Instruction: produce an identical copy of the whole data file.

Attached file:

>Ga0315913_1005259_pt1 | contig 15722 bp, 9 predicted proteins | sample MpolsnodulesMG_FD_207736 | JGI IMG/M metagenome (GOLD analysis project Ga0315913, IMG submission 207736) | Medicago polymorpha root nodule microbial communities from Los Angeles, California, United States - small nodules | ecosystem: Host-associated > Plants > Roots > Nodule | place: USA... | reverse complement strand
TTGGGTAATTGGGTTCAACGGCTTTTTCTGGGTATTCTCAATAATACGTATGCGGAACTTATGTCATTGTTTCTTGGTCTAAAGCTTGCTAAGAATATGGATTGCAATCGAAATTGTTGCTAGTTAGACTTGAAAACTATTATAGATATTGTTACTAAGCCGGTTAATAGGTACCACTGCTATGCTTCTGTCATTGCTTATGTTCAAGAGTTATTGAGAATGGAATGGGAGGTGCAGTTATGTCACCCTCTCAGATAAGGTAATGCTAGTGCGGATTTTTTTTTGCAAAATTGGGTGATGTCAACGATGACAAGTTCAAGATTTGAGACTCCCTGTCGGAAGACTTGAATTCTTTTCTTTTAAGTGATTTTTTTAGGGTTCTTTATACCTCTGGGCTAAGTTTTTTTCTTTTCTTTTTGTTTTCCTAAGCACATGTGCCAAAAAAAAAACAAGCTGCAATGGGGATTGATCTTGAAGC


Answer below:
>Ga0315913_1005259_pt1 | contig 15722 bp, 9 predicted proteins | sample MpolsnodulesMG_FD_207736 | JGI IMG/M metagenome (GOLD analysis project Ga0315913, IMG submission 207736) | Medicago polymorpha root nodule microbial communities from Los Angeles, California, United States - small nodules | ecosystem: Host-associated > Plants > Roots > Nodule | place: USA... | reverse complement strand
TTGGGTAATTGGGTTCAACGGCTTTTTCTGGGTATTCTCAATAATACGTATGCGGAACTTATGTCATTGTTTCTTGGTCTAAAGCTTGCTAAGAATATGGATTGCAATCGAAATTGTTGCTAGTTAGACTTGAAAACTATTATAGATATTGTTACTAAGCCGGTTAATAGGTACCACTGCTATGCTTCTGTCATTGCTTATGTTCAAGAGTTATTGAGAATGGAATGGGAGGTGCAGTTATGTCACCCTCTCAGATAAGGTAATGCTAGTGCGGATTTTTTTTTGCAAAATTGGGTGATGTCAACGATGACAAGTTCAAGATTTGAGACTCCCTGTCGGAAGACTTGAATTCTTTTCTTTTAAGTGATTTTTTTAGGGTTCTTTATACCTCTGGGCTAAGTTTTTTTCTTTTCTTTTTGTTTTCCTAAGCACATGTGCCAAAAAAAAAACAAGCTGCAATGGGGATTGATCTTGAAGC